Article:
Box 4.4x: Summary of Rules for Taking Derivatives© 1999 by Karl Hahn 

Here it is, boiled down and distilled. These are the basic rules you should know for taking derivatives. Click here to see a table of derivatives of a number of common functions.
Rule 1) The Derivative of any constant is always zero. You can know constants because they do not change with any variable. So if C never changes no matter what x (or any other variable) does, for example, then C is a constant and
dCExamples:= C'(x) = 0 dx
Rule 2) Multiplying a function by a constant multiplies the resulting derivative by that same constant. Remember from rule 1 that a constant is anything that doesn't change its value no matter what the variables do. So if f(x) is a function whose derivative is f'(x), and g(x) = C f(x) where C is a constant, then
dg d(Cf) dfExamples:== g'(x) = C= C f'(x) dx dx dx
Rule 3) The derivative of the sum is the sum of the derivatives. This is the sum rule. In equations this means that if f(x) and g(x) are both functions of x and h(x) = f(x) + g(x) then
dh df dgExamples:= h'(x) =+= f'(x) + g'(x) dx dx dx
Rule 4) If you raise x to any CONSTANT power, you find the derivative by multiplying x raised to one less than that power by the power itself. This is the power rule. In equations, if you have f(x) = x^{n}, where n is constant with respect to x, then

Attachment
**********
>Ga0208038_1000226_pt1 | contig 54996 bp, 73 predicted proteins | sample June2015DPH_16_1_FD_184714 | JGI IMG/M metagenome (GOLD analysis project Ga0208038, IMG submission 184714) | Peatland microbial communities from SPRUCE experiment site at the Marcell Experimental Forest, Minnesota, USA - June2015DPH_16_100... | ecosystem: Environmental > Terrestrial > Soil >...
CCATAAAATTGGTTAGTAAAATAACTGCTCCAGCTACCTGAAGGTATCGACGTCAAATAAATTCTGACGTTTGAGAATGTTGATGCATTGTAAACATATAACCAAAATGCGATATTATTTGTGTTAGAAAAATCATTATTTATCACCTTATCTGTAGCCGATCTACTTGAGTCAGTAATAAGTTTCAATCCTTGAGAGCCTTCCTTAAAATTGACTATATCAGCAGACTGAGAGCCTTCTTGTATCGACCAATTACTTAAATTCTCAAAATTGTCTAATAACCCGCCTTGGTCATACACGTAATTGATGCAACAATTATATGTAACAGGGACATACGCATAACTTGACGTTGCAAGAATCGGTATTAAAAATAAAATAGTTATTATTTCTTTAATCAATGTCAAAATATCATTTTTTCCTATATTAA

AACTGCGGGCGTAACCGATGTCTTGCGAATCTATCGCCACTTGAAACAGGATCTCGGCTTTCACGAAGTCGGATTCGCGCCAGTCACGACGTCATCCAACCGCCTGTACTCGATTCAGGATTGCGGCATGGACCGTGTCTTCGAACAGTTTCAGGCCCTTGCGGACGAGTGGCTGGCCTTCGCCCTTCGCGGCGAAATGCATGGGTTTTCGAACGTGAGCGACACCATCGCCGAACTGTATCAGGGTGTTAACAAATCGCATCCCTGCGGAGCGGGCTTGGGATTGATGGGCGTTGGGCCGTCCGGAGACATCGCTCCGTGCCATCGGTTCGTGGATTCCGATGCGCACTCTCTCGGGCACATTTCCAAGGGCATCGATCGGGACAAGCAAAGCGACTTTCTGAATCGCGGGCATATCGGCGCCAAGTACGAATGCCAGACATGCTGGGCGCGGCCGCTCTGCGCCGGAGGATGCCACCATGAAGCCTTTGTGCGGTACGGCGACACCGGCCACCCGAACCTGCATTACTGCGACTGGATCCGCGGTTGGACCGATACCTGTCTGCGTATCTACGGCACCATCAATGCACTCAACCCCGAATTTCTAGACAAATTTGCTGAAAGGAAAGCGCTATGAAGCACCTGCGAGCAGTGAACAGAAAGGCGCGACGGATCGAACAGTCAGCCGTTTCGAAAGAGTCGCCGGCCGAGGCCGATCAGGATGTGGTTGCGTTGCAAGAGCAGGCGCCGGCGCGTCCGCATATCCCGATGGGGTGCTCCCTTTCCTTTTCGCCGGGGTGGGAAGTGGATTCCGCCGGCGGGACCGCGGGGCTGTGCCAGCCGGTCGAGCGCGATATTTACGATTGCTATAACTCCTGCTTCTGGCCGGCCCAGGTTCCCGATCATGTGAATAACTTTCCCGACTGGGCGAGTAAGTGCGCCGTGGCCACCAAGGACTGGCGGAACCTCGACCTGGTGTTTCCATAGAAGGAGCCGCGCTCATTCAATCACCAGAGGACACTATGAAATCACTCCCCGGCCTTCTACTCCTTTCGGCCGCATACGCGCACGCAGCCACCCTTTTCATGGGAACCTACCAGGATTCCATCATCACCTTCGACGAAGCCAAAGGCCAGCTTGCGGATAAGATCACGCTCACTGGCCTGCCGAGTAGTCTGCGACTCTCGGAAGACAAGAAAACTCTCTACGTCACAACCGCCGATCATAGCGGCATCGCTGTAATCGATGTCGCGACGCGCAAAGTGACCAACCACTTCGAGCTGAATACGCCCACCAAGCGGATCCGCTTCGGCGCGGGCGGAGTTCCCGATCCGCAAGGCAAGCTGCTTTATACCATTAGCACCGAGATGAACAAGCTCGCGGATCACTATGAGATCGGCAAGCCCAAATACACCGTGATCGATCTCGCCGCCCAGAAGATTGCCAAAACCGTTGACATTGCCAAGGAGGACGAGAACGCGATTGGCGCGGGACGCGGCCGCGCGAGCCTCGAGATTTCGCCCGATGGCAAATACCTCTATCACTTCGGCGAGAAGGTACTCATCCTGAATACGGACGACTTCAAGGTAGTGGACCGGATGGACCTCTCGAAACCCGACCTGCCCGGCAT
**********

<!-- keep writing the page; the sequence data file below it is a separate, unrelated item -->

df 
n x^{n1} 
Examples:
1 
x^{1/2} = 
1 
And yes, the power rule applies even when the power is not a whole number. The power can be anything as long as it's constant.
Rule 5) To find the derivative of the product of two functions, take the first times the derivative of the second and add it to the second times the derivative of the first. This is the product rule. In equations, if f(x) and g(x) are both functions of x and h(x) = f(x)g(x) then
dh dg dfExamples:= h'(x) = f(x)+ g(x)= f(x)g'(x) + g(x)f'(x) dx dx dx
f(x) = (x + 3)√x
This is the product of
(x + 3) and √x. The derivative of
(x + 3) is 1, and the derivative of
√x is
1/(2√x). So
1 f'(x) = (x + 3)+ √x 2√x
f'(x) = x^{2} e^{x} + 2x e^{x} = (x^{2} + 2x) e^{x}
Rule 6) To find the derivative of a quotient or ratio, take the denominator times the derivative of the numerator, subtract from it the numerator times the derivative of the denominator, then divide the whole thing by the square of the denominator. This is the quotient rule. In equations, if f(x) and g(x) are functions of x, and h(x) = f(x)/g(x), then
dh g(x)f'(x)  f(x)g'(x)Examples:= h'(x) =dx g^{2}(x)
(x + 1) f(x) =The derivative of both the numerator and denominator are both 1. So(x  1)
f'(x) = 
(x  1)  (x + 1) 
2 
x^{2} + 1 g(x) =thenx^{3} + 1
(x^{3} + 1)(2x)  (x^{2} + 1)(3x^{2}) g'(x) =which you can simplify using algebra if you like.(x^{3} + 1)^{2}
dtan(x) cos^{2}(x) + sin^{2}(x) 
1 
sec^{2}(x) 
Rule 7) Use the chain rule to find the derivative of composites. If f(x) and g(x) are both functions of x, and h(x) = f(g(x)) (which means that you apply h to x by first applying g to x and then applying f to the result), then
dh df dgThis means, apply the derivative of f to g(x) and multiply that by the derivative of g(x).= h'(x) == f'(g(x)) g'(x) dx dg dx
Examples:
______ f(x) = √1  x^{2}then f is a composite of taking the square root and taking 1  x^{2}. If all you were doing were taking the square root of a variable, g, then the derivative would be 1/(2√g). But g is not just a variable here, it is a function of x. We know that the derivative of g(x) is 2x. So
2x x f'(x) ==2 √g(x) √1  x^{2}
_ sin(√x)is
_ cos(√x)2√x